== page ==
Friday, December 11, 2009

Washington's Increasingly Blatant Partisanship

Perhaps I'm overreacting to what may be a largely unavoidable aspect of American politics, but I'm getting more and more disappointed and disturbed by what I view as increasingly blatant partisanship displayed by our elected representatives in Washington, D. C. By blatant I mean discourse that very inaccurately represents views of the speaker or writer's political opponents, that is purposely misleading, often mean-spirited, immature, unprofessional, and usually counter-productive in achieving its aims. Moreover, this discourse serves to sidetrack or slow down needed progress on important issues.

This partisanship is practiced by both Democrats and Republicans, and I'm thinking especially about members of Congress, where the volume and scope seem to be more prominent by those members who are in the minority, currently, of course, the Republicans. However, we also see it from time to time employed by the president and members of his administration.

We see examples of this inappropriate partisanship almost every day, particularly in discussions or negotiations dealing with major and controversial legislative issues, such as health care and our economic recovery, and in related media interviews. It's certainly not difficult to detect. Examples are Republican leaders accusing the Obama administration of supporting the government's "takeover" of health care in this country, by originally calling for the so-called "public option," and criticizing the Democrats' health plan as leading us to employ "death panels" in deciding the fate of ill seniors. Another related example is Oklahoma Senator Tom Coburn proclaiming on how health reform will affect seniors, saying "I have a message for you: you're going to die sooner." Still another is associating Obama's policies with Communism and Nazism. Outrageous!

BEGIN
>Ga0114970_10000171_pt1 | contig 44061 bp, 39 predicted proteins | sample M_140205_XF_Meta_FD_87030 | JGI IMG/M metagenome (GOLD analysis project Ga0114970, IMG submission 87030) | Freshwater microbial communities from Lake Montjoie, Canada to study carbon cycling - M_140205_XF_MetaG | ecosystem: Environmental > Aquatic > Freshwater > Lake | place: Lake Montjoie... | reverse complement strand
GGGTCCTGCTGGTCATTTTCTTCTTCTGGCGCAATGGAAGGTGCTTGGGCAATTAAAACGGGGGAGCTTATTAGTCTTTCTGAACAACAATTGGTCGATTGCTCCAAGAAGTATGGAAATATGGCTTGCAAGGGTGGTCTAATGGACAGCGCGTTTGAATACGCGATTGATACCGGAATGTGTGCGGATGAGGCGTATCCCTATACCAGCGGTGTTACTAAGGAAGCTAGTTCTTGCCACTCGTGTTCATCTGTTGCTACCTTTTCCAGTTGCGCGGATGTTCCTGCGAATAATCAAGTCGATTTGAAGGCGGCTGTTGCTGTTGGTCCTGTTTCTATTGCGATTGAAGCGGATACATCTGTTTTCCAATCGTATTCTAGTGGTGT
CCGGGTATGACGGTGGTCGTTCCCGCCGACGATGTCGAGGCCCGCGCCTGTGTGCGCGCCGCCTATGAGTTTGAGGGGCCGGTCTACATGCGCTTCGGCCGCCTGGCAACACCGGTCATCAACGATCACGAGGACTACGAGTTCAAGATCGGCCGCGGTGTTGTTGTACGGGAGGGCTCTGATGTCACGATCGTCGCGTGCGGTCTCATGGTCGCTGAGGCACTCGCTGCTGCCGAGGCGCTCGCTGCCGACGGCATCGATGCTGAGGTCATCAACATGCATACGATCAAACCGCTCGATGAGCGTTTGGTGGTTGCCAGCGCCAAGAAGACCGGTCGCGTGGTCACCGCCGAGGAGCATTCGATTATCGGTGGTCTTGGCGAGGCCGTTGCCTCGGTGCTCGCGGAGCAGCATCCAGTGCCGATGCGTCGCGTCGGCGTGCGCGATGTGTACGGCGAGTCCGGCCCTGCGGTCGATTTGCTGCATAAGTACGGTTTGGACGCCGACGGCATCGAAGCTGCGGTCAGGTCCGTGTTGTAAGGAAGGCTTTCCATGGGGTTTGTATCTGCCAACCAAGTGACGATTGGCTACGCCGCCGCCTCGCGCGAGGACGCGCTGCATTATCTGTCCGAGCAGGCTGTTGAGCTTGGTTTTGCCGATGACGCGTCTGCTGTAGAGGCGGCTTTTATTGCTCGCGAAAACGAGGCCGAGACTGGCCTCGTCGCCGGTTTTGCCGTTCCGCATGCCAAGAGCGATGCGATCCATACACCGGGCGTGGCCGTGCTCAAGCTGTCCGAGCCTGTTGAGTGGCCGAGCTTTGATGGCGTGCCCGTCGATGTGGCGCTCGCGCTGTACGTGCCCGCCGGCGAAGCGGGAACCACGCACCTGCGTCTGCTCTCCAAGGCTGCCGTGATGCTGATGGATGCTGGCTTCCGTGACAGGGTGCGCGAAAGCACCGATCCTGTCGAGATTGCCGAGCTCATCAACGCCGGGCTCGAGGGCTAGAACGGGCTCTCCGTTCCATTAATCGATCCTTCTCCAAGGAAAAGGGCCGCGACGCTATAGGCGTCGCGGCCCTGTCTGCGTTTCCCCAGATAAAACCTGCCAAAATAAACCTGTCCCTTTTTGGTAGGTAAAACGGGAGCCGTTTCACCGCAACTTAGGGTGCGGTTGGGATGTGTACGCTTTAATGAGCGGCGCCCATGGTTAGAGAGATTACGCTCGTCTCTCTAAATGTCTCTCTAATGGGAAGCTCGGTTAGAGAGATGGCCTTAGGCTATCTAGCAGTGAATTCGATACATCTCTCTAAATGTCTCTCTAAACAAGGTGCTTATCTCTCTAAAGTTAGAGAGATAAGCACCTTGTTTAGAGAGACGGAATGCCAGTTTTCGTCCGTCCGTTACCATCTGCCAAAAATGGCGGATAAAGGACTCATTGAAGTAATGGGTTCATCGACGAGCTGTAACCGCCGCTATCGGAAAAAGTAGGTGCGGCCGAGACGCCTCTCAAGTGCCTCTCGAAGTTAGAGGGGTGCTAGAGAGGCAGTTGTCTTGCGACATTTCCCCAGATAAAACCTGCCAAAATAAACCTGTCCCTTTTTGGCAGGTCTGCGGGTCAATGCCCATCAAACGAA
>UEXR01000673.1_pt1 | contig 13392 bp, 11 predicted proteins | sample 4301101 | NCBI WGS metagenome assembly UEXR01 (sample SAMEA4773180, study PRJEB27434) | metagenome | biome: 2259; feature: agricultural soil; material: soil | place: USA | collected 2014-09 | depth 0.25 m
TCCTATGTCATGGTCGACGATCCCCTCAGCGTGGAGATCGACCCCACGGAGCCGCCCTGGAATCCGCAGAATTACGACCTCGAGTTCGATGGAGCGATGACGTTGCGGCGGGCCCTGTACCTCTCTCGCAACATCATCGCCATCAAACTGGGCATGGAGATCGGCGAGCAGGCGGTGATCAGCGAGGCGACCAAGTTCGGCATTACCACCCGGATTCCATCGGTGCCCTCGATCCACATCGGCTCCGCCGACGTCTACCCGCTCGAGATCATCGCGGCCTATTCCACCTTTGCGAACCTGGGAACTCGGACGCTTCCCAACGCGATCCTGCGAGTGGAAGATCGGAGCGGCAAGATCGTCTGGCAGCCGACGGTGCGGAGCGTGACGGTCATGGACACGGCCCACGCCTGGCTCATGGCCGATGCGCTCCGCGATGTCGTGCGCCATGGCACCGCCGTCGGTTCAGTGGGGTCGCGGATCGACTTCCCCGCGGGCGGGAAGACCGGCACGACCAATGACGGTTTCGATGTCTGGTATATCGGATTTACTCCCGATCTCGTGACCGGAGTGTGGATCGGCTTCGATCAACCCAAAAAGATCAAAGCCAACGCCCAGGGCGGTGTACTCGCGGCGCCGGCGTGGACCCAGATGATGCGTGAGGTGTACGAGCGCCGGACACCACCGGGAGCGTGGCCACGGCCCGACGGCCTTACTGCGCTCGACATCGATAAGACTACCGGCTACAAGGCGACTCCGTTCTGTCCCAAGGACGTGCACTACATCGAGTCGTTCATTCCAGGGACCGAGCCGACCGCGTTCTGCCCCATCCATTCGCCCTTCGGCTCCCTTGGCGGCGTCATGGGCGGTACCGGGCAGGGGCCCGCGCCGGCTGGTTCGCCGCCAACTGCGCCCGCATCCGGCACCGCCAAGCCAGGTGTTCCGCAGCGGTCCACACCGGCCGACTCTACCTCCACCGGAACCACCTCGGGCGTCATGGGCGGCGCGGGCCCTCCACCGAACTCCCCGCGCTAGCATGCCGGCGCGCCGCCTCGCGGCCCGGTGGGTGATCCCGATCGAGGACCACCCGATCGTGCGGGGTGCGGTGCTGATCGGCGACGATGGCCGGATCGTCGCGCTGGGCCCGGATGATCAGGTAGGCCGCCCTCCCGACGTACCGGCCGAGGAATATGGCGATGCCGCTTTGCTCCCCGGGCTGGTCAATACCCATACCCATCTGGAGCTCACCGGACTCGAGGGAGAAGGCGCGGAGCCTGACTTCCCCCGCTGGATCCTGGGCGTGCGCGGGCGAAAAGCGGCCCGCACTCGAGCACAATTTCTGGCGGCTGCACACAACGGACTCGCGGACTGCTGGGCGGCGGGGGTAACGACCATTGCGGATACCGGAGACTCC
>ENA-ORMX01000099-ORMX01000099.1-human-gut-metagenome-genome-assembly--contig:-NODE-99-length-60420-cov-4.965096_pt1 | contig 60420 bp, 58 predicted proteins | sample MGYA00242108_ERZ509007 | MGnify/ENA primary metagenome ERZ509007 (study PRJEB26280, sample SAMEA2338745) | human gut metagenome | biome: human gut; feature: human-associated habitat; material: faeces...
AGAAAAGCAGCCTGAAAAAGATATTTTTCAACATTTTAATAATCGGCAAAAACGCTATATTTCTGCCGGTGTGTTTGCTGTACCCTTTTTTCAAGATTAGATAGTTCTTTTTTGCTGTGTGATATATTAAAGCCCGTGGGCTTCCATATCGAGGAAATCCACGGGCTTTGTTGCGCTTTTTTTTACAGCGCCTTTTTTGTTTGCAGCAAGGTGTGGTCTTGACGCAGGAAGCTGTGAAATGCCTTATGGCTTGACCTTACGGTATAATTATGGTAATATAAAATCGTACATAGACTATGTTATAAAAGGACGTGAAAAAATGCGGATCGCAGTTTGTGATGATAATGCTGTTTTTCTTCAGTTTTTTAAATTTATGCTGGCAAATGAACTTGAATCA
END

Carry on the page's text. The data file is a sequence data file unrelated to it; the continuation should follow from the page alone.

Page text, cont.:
These comments are, of course, intended to mislead the public, increase conservative and right-wing passion and support from their Republican base, slow down and weaken progress in Congress on legislation they disagree with, and build up their support for the upcoming mid-term congressional elections. It's also clear that these comments purposely provide fuel for highly partisan criticism and cynicism by the popular conservative media, especially radio and TV talk shows.

The Democrats are not completely innocent of strong partisanship, but it doesn't seem as blatant and as common as is the case with Republicans, and it's no doubt in part because they currently control the Congress and have their man in the White House. My impression, for example, is that by unreasonably exercising their political power, Speaker Pelosi and Senate Majority Leader Reid have frequently not given Republican colleagues equal and fair opportunity in committee meetings to provide their opinions on legislative issues. I have no facts on this, but I suspect it's reasonably correct.

I give President Obama generally good marks on seeking bipartisanship and civil and pragmatic political discourse, but occasionally he may have gone a little too far. An example is when he recently publicly commented that some Republican leaders appeared to be rooting for him to fail, implying this was so even if it was not in the country's best interest.

My objective is not to allocate blame among Democrats and Republicans. My point is that blatant partisanship, as I tried to define it, while in most cases not illegal, is unethical and reflects poorly on the individual practitioners and on our political community at large. Our voters and taxpayers deserve better.

What can and should be done about it? President Obama should continue to try and set a good example and congressional leaders should rein in abusers and make it clear how their elected representatives and staffs should behave on this subject. Perhaps with greater effect, the public should assertively advise their elected representatives what they expect and the responsible media should highlight and criticize obvious abuse in their newspaper articles and editorials and radio and TV shows. Furthermore, voters should reflect their disdain in future elections and vote against serious violators.

Do I think this will happen? Probably not much, but at least I'm getting this off my chest. What do my readers think about this?

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